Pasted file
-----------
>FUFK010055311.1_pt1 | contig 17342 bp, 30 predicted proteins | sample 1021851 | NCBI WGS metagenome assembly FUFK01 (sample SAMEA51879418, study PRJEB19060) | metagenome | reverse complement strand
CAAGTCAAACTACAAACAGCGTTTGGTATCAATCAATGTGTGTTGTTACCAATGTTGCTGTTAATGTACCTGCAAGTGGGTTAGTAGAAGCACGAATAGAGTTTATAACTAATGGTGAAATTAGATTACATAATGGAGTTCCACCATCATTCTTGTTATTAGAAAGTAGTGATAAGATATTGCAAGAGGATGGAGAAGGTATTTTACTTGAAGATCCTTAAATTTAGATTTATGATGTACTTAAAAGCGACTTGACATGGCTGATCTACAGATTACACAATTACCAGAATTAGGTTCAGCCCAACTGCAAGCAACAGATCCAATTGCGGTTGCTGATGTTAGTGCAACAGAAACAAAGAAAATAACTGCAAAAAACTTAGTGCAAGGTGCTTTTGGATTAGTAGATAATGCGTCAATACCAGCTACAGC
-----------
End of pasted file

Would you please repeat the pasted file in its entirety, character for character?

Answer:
>FUFK010055311.1_pt1 | contig 17342 bp, 30 predicted proteins | sample 1021851 | NCBI WGS metagenome assembly FUFK01 (sample SAMEA51879418, study PRJEB19060) | metagenome | reverse complement strand
CAAGTCAAACTACAAACAGCGTTTGGTATCAATCAATGTGTGTTGTTACCAATGTTGCTGTTAATGTACCTGCAAGTGGGTTAGTAGAAGCACGAATAGAGTTTATAACTAATGGTGAAATTAGATTACATAATGGAGTTCCACCATCATTCTTGTTATTAGAAAGTAGTGATAAGATATTGCAAGAGGATGGAGAAGGTATTTTACTTGAAGATCCTTAAATTTAGATTTATGATGTACTTAAAAGCGACTTGACATGGCTGATCTACAGATTACACAATTACCAGAATTAGGTTCAGCCCAACTGCAAGCAACAGATCCAATTGCGGTTGCTGATGTTAGTGCAACAGAAACAAAGAAAATAACTGCAAAAAACTTAGTGCAAGGTGCTTTTGGATTAGTAGATAATGCGTCAATACCAGCTACAGC